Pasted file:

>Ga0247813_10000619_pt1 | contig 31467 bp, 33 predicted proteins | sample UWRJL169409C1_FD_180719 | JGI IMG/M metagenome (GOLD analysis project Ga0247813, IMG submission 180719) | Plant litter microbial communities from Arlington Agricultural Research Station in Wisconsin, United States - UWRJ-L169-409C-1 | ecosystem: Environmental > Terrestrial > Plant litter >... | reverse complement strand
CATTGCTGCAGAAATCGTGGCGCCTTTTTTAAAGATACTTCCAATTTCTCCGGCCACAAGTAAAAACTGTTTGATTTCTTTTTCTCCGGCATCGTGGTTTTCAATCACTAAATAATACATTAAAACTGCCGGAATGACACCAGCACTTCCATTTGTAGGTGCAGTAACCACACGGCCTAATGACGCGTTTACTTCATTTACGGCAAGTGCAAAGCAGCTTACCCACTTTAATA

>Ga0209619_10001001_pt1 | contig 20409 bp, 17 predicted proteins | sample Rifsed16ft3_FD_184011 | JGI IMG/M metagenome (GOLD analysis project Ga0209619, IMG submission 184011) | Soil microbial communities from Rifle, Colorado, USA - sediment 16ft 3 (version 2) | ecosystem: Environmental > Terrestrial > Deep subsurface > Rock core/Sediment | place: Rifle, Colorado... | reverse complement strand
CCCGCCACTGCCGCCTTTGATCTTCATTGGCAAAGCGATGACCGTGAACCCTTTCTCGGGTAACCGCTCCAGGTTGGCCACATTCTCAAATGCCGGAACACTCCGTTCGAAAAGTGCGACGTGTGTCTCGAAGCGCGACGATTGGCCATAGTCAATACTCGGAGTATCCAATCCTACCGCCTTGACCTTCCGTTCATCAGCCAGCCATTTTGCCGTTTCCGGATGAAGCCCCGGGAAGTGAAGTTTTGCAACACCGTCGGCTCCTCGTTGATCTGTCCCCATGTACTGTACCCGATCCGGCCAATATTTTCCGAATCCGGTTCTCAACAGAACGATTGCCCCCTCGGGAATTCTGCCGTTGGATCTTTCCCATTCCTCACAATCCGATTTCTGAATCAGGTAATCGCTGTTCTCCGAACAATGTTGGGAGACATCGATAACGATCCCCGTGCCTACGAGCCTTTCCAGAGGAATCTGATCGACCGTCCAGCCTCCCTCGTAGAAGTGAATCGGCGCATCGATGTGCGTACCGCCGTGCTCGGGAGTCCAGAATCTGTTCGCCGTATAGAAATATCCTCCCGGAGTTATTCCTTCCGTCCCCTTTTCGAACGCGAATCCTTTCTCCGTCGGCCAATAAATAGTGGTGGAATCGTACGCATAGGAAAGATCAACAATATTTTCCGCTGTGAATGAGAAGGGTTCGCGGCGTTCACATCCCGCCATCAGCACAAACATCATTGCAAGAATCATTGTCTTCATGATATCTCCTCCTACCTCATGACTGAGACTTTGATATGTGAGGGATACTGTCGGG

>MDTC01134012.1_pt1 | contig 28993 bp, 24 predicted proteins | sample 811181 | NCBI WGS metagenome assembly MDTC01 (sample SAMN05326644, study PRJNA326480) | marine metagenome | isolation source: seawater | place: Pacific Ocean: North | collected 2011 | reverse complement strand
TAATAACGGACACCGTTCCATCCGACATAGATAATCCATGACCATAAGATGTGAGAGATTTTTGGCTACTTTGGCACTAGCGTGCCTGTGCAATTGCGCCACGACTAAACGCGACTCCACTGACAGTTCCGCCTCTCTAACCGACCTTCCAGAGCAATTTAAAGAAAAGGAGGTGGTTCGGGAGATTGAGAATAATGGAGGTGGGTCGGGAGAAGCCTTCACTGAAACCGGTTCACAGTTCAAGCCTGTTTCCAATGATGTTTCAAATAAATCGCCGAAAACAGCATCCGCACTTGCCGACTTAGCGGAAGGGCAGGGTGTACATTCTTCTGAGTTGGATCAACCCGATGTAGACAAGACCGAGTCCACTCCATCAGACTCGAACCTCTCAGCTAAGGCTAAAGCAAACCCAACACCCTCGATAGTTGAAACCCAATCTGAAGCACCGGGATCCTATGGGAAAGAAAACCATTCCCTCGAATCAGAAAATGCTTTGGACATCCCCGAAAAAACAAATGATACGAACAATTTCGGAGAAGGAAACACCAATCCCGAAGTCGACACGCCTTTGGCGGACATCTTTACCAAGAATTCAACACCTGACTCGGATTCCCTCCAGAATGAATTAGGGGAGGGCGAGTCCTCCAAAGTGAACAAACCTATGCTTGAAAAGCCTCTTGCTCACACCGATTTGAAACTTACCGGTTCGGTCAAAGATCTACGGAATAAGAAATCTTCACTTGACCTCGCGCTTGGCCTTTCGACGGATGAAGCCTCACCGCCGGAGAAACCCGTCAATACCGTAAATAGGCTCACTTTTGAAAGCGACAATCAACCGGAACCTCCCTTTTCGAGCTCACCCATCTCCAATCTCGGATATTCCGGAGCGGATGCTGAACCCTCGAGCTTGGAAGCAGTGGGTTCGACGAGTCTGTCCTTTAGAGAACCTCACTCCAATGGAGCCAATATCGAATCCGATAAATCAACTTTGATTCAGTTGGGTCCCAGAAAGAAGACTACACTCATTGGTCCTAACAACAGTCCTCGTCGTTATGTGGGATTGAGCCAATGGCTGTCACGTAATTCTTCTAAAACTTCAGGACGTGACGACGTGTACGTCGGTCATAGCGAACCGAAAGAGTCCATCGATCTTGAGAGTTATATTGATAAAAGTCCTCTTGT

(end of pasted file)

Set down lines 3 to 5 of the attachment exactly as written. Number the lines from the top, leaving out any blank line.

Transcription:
>Ga0209619_10001001_pt1 | contig 20409 bp, 17 predicted proteins | sample Rifsed16ft3_FD_184011 | JGI IMG/M metagenome (GOLD analysis project Ga0209619, IMG submission 184011) | Soil microbial communities from Rifle, Colorado, USA - sediment 16ft 3 (version 2) | ecosystem: Environmental > Terrestrial > Deep subsurface > Rock core/Sediment | place: Rifle, Colorado... | reverse complement strand
CCCGCCACTGCCGCCTTTGATCTTCATTGGCAAAGCGATGACCGTGAACCCTTTCTCGGGTAACCGCTCCAGGTTGGCCACATTCTCAAATGCCGGAACACTCCGTTCGAAAAGTGCGACGTGTGTCTCGAAGCGCGACGATTGGCCATAGTCAATACTCGGAGTATCCAATCCTACCGCCTTGACCTTCCGTTCATCAGCCAGCCATTTTGCCGTTTCCGGATGAAGCCCCGGGAAGTGAAGTTTTGCAACACCGTCGGCTCCTCGTTGATCTGTCCCCATGTACTGTACCCGATCCGGCCAATATTTTCCGAATCCGGTTCTCAACAGAACGATTGCCCCCTCGGGAATTCTGCCGTTGGATCTTTCCCATTCCTCACAATCCGATTTCTGAATCAGGTAATCGCTGTTCTCCGAACAATGTTGGGAGACATCGATAACGATCCCCGTGCCTACGAGCCTTTCCAGAGGAATCTGATCGACCGTCCAGCCTCCCTCGTAGAAGTGAATCGGCGCATCGATGTGCGTACCGCCGTGCTCGGGAGTCCAGAATCTGTTCGCCGTATAGAAATATCCTCCCGGAGTTATTCCTTCCGTCCCCTTTTCGAACGCGAATCCTTTCTCCGTCGGCCAATAAATAGTGGTGGAATCGTACGCATAGGAAAGATCAACAATATTTTCCGCTGTGAATGAGAAGGGTTCGCGGCGTTCACATCCCGCCATCAGCACAAACATCATTGCAAGAATCATTGTCTTCATGATATCTCCTCCTACCTCATGACTGAGACTTTGATATGTGAGGGATACTGTCGGG

>MDTC01134012.1_pt1 | contig 28993 bp, 24 predicted proteins | sample 811181 | NCBI WGS metagenome assembly MDTC01 (sample SAMN05326644, study PRJNA326480) | marine metagenome | isolation source: seawater | place: Pacific Ocean: North | collected 2011 | reverse complement strand